Unitary vs. Federal Power Structures; States Rights - Freedoms Phoenix 
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News Link • Bill of Rights

Unitary vs. Federal Power Structures; States Rights

• Socio-Economic For the Majority
A call to place States Rights as a Constitutional Right through a Constitutional Convention - or perhaps you just want to continue fighting for the rest of our lives.

3 Comments in Response to

Comment by Ed Price
Entered on:

Nobody wants a bloody war.

While most of the people feel the pain, most of them still don't understand what's going on, or about true freedom.

One of the biggest things necessary to do is to convince law enforcement, whether it is the military, the police, SWAT, parts of the CIA or FBI, that the freedom side is the side that is legal. Otherwise these jokers just might go out and do whatever their bosses tell them no matter what is legal.

One of the big jobs we have is to educate ourselves about what went wrong with the Republic, so that we don't simply repeat it if we happen to win. The question has always been, how do you keep corrupt people from gaining any kind of control... from the common thief, all the way through all the different levels of life and Government, to the top echelon of the Power Elite. (No desire to take away any freedom from the Power Elite or anyone else. Simply a desire to protect one's self from their slave-making schemes.)

Comment by H. Skip Robinson
Entered on:

 

I just thought that as the Judiciary generally attempts to weasel its way around the intent of the Constitution, without providing us adequate reason, that it perhaps would be good to tighten it up so there is no longer any misunderstanding on the issue. Couple that with my other suggestions of Citizens recourse against the Judiciary through a mandatory and satisfactory redress of grievance and delineation of the specifics of what constitutes the government’s determination to affect the common good and it would at least cause the States to reestablish this very basic foundation.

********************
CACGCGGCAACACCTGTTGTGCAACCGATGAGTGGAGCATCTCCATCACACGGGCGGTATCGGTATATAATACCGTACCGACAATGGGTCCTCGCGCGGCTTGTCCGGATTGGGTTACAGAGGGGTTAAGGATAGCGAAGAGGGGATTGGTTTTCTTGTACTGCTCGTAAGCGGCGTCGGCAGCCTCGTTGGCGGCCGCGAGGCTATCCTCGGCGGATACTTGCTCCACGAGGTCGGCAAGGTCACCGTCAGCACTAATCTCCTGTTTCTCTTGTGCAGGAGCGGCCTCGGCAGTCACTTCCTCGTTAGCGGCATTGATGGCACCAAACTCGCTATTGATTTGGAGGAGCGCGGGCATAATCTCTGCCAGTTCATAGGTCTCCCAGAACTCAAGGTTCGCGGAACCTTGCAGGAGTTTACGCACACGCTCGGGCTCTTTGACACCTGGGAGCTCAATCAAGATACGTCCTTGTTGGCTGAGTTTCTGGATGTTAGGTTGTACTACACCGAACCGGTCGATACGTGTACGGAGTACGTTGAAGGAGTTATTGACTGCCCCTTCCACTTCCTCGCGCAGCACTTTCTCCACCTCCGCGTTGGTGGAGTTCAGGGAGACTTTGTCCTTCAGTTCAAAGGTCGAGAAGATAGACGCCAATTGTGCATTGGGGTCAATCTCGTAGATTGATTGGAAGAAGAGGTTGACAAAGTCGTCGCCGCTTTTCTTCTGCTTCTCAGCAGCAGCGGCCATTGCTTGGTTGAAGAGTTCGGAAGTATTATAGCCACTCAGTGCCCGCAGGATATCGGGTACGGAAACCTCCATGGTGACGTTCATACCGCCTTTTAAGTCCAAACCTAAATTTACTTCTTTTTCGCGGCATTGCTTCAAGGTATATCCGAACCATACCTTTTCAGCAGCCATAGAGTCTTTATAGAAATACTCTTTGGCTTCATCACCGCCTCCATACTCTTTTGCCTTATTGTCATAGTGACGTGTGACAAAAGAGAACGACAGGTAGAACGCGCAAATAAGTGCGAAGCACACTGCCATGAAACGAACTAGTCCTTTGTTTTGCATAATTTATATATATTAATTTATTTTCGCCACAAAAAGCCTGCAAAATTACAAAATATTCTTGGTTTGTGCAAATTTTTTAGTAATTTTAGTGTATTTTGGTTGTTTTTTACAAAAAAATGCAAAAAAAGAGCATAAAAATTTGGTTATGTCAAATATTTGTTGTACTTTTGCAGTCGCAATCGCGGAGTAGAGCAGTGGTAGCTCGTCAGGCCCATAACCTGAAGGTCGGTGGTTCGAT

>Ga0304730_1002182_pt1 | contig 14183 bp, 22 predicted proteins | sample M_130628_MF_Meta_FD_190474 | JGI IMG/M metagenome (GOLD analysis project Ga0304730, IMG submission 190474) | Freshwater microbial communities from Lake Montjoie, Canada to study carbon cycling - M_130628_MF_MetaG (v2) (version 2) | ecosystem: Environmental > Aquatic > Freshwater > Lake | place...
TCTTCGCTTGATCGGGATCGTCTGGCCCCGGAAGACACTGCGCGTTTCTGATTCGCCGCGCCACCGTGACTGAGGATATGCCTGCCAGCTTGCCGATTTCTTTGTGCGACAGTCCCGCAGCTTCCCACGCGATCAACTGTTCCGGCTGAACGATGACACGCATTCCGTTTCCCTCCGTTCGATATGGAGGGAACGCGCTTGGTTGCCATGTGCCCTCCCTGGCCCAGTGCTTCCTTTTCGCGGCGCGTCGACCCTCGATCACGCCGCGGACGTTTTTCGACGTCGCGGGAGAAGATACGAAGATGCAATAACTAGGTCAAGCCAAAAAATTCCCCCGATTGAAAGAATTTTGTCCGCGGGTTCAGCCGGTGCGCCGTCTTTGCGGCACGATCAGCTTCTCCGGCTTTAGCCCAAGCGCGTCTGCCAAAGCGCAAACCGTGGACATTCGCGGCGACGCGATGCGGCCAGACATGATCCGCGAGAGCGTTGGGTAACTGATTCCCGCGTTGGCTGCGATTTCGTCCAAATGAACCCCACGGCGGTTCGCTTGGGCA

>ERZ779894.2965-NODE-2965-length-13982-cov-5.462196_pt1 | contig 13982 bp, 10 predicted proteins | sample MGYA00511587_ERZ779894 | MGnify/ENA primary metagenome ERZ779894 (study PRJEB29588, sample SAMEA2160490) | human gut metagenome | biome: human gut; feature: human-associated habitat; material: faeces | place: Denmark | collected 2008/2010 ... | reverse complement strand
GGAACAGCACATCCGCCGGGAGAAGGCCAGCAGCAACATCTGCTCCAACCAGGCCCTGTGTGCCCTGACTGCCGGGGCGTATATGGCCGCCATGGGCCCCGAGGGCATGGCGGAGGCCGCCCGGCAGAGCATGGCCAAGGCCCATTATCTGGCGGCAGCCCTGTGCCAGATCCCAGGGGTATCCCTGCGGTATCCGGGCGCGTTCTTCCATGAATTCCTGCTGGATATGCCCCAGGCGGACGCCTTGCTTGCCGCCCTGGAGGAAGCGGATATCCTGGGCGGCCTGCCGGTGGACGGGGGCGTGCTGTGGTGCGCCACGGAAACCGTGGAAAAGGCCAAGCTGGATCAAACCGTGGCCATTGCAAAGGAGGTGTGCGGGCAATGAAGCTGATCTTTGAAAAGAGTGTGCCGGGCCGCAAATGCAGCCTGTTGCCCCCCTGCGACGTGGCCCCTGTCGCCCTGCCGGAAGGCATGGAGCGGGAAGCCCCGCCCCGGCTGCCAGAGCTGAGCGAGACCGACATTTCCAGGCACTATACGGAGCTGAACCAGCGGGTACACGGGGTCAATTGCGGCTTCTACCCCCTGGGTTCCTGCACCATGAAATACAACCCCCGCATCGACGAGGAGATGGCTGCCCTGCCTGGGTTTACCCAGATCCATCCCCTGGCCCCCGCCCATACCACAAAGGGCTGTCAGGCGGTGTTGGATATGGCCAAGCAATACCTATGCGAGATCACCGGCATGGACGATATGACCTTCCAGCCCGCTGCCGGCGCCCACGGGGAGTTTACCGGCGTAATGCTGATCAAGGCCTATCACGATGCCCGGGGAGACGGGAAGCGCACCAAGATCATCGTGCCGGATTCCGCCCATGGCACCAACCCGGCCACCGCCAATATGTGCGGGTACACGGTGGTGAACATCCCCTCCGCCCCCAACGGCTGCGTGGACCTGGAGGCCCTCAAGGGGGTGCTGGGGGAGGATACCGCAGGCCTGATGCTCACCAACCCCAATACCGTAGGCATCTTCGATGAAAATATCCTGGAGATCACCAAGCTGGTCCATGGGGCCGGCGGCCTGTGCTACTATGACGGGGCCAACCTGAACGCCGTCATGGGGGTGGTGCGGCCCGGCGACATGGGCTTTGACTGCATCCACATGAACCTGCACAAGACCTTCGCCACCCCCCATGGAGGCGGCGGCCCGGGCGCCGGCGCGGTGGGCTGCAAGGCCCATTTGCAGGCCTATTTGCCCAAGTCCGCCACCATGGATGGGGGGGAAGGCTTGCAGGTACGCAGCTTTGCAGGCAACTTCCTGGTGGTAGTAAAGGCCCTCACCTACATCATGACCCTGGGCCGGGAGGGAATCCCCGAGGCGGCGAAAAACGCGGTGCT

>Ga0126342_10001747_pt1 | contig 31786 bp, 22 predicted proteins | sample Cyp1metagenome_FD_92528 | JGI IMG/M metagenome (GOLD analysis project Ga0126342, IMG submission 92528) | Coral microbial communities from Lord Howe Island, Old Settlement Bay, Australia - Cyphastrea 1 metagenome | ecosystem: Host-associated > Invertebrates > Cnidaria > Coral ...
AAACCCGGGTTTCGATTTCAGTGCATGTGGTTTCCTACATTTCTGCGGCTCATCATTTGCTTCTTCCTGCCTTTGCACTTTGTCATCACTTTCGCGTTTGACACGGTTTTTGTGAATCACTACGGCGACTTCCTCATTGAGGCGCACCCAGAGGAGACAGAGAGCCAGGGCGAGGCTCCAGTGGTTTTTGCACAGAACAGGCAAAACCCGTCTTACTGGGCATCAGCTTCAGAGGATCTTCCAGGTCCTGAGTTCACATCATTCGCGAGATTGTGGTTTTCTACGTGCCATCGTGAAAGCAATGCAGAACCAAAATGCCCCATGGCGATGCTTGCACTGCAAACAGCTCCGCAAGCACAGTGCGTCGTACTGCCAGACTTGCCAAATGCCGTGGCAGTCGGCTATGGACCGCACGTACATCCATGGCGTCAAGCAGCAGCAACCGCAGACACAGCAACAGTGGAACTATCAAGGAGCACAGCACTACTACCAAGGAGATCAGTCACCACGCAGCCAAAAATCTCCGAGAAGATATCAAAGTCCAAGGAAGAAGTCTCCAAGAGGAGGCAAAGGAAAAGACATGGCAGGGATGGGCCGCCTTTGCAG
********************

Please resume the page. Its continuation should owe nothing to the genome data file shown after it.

Comment by Dennis Treybil
Entered on:

 I suppose a more complete descriptive label for the USoA is a "Federated Constitutional Republic".

True, the new (in 1789) central body of the federal government (in contrast with the Confederation or Confederated government created by the prior charter document)  was more powerful than the Continental Congress.

By 1791 the new charter had been amended to preserve sovereignty of the States.  I force myself to think of the states as fictitious entities, just like a corporation.  Recently I saw a headline on Freedom's Phoenix which reported that at least one, possible two maybe, states passed resolutions declaring that corporations were not people.  States aren't people either.

People are real.  People have rights.

In a republic, the people are the (only real) source of power.  They make that Lockean bargain wherein they surrender a few rights for the protection of the rest.

The 10th amendment is a division of labor statement.  It divides tasks among the central body of the federated constitutional republic, the state bodies of the federated constitutional republic and the human bodies (individuals) of the federated constitutional republic.

In conjunction with the 9th amendment, the bill of rights is a very strong people-power document.  It strengthens considerably the statements regarding the republican (not to be confused with the major political party with a similar sounding name) system of government in the original 7 articles.

Natleson paraphrased "rights" as "exceptions to power".  If you can have "unenumerated exceptions to power", you can't have unenumerated powers in the same document.

Yet Hamilton used a phrase "implied powers" in support of establishment of a national bank.

That being so, it became convenient very early on for some to ignore the constitution.  Doing so is not a recent development.

I doubt whether another amendment related to State powers will fare any better than the 10th amendment.

DC Treybil

 


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